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Meet Israel’s new chief of police

August 26, 2015 at 3:37 pm

Israeli Brigadier General Gal Hirsch [Israel Police Facebook]

Israel’s Public Security Minister Gilad Erdan yesterday unveiled former Israeli army Brigadier General Gal Hirsch as the country’s new chief of police.

Hirsch is the founder and chair of Defensive-Shield Holdings Ltd, a “provider of strategic, operational and tactical solutions for the defence, security, and homeland security sectors around the world.” But until 2006, Hirsch was a rising star within the Israeli military.

In the 1980s and early 1990s, Hirsch had considerable combat experience, including in senior commanding positions. In 1988, for example, he was part of ‘Operation Law and Order’ in Lebanon, when Israeli forces attacked and destroyed Maidun village.

During the height of the Second Intifada, meanwhile, he served as Chief of Operations at the Israeli army’s Central Command, giving Hirsch a senior role in the brutal response to the uprising. This included measures of collective punishment that Hirsch himself claims to have overseen.

“I turned Route 443 into a highway for Israelis only,” [Hirsch] said with satisfaction, emphasising that it was his call. “I blocked all the exits to Palestinians.”

Hirsch is also proud of having “led the planning stages” prior to 2002’s Operation Defensive Shield, when Israeli forces occupied Palestinian urban centres, killing dozens of civilians and causing massive destruction of infrastructure. For Hirsch, the offensive was “both very proportionate and surgical.”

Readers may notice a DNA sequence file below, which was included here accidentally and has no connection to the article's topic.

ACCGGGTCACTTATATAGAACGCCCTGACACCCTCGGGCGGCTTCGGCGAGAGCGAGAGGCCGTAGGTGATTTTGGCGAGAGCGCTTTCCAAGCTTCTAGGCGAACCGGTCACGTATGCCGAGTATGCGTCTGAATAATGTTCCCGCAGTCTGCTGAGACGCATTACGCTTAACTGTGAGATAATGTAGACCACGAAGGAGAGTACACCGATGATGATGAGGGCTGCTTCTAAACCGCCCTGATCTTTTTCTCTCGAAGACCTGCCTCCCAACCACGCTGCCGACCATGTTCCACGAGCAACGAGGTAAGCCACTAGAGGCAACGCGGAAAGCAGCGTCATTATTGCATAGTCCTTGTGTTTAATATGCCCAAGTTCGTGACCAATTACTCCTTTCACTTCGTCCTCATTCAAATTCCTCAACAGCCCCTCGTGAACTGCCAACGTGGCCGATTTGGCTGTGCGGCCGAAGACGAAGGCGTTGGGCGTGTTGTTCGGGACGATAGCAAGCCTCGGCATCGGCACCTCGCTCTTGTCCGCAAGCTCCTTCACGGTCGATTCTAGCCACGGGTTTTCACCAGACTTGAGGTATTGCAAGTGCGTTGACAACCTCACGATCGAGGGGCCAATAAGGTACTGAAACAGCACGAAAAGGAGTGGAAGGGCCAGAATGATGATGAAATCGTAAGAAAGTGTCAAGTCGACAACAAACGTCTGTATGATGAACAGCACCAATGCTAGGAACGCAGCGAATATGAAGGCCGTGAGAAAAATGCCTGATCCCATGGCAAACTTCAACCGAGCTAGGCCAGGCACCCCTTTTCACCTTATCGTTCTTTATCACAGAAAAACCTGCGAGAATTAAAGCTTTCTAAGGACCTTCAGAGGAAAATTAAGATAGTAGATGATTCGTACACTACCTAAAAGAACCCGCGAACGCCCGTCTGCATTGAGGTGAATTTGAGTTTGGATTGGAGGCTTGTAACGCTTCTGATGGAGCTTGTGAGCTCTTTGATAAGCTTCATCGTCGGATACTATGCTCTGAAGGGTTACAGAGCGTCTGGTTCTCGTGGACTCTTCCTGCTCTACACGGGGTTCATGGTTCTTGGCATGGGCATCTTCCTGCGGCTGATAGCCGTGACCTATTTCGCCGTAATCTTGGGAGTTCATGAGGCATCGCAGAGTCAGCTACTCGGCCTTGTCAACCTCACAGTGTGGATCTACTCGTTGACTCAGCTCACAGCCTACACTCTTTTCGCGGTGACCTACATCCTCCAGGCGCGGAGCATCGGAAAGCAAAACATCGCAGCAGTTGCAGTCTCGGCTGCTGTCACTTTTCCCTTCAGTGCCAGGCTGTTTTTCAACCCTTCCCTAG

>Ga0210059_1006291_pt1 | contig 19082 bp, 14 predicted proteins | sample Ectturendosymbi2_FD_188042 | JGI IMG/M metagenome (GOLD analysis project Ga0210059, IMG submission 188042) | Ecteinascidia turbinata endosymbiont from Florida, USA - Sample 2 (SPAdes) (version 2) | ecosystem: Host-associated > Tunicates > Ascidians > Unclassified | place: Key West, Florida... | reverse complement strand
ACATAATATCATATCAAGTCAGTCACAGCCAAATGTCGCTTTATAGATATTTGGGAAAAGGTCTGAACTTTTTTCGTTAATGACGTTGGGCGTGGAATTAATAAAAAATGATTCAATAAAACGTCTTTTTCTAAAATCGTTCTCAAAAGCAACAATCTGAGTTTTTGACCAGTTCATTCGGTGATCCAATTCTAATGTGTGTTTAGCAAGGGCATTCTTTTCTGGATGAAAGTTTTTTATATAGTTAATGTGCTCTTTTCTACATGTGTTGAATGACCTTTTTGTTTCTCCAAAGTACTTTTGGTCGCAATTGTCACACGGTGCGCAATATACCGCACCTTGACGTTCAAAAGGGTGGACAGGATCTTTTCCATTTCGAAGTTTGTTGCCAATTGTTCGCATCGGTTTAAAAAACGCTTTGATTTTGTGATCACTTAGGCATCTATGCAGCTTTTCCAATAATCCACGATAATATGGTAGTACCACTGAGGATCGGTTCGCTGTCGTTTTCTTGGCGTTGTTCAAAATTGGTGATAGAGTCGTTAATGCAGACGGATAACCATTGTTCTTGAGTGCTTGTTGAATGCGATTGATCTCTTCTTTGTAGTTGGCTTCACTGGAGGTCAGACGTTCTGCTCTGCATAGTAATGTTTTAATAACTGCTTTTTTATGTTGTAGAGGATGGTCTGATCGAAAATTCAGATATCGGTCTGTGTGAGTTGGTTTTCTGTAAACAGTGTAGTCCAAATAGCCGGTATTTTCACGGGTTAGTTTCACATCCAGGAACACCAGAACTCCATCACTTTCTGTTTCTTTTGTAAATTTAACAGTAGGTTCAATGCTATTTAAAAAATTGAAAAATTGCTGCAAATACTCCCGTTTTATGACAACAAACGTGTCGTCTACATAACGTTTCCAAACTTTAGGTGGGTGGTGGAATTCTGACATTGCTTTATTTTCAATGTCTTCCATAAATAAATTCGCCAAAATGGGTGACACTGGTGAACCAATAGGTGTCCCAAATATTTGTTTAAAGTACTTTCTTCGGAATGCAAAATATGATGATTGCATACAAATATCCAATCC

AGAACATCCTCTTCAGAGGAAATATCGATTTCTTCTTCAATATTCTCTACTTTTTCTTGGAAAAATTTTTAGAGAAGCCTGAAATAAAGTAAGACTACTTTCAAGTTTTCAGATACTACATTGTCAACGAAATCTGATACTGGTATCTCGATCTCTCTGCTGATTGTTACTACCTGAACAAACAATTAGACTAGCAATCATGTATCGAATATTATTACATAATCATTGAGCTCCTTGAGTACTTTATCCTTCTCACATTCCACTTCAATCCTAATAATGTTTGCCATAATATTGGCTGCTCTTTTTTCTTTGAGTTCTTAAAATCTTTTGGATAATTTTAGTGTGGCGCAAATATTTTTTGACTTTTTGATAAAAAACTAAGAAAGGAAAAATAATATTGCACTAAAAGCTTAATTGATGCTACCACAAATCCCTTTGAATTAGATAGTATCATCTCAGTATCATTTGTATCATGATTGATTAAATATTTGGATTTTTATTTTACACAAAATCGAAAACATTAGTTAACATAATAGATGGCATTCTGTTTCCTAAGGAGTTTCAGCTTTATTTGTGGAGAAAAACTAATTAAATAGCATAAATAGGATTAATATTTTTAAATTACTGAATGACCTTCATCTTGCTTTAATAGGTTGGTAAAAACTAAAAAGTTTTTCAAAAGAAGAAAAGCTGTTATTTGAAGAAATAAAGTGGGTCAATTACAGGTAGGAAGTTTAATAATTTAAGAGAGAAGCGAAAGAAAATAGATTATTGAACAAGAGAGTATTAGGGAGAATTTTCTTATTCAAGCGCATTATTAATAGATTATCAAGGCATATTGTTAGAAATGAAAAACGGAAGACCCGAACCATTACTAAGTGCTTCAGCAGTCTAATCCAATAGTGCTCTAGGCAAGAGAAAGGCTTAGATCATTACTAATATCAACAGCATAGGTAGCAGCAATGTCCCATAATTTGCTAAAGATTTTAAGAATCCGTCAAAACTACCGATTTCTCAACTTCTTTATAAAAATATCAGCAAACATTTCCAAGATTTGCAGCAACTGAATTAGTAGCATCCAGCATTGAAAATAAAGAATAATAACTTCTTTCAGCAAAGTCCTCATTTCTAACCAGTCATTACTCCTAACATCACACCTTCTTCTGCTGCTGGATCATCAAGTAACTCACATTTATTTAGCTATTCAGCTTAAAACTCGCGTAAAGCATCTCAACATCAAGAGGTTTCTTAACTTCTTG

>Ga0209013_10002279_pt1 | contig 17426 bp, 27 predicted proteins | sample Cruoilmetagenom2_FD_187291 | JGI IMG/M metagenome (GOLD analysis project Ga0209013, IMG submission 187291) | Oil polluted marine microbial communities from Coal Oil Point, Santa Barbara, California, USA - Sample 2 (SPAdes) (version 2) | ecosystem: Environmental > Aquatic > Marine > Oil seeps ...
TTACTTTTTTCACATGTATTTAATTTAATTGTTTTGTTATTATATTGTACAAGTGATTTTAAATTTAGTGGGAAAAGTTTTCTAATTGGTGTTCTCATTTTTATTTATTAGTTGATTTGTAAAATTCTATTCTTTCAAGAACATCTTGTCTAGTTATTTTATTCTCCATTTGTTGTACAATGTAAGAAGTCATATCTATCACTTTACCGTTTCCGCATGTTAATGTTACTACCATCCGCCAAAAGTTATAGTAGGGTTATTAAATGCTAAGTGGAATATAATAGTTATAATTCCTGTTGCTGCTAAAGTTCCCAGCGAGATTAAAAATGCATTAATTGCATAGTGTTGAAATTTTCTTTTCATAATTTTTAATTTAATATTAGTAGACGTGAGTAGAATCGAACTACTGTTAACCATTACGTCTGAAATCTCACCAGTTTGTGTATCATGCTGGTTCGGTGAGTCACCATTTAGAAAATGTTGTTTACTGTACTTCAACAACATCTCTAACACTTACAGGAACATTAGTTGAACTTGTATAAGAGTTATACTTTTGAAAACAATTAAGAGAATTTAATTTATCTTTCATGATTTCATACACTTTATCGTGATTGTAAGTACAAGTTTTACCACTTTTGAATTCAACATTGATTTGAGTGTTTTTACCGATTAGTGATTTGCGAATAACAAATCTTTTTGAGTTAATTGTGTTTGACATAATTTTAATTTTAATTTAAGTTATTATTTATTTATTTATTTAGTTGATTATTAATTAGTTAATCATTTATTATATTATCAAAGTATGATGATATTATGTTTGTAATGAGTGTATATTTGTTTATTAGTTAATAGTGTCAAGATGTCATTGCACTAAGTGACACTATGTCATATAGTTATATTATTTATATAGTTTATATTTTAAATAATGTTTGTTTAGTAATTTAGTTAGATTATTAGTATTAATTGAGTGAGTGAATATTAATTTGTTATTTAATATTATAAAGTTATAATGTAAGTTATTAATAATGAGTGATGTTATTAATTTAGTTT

But his army career came to a juddering halt when, as commander of the Galilee Division, he was widely criticised for his actions in the Lebanon War. In December 2006, the then-Chief of Staff Dan Halutz forced him out.

Hirsch returned to the army in 2012, but not before he had been busy elsewhere. As a private contractor, he played an important role in the 2008 Georgia-Russia war as advisor to the Georgian army, giving “various courses in the fields of combat intelligence and fighting in built-up areas.”

A man with such a resume seems an odd choice for the chief of police, and is surely a damning indictment of the quality of the available candidates. Gilad Erdan, at least, clearly believes that the “norms and standards” of the military are what is required to get the police up to scratch.

But what will that entail exactly? In 2014, Hirsch urged the army to embrace “surprising” new rules to deal with asymmetric warfare. More recently, he justified the killing of 17-year-old Palestinian Muhammad Kasbeh by an Israeli colonel.

Kasbeh was shot from behind as he fled, after throwing a stone at occupation forces. For Hirsch, he was a “terrorist”, and, he added, “terrorists must be shot.” Israel’s police, already known for brutality and political repression, are now under Hirsch’s command.

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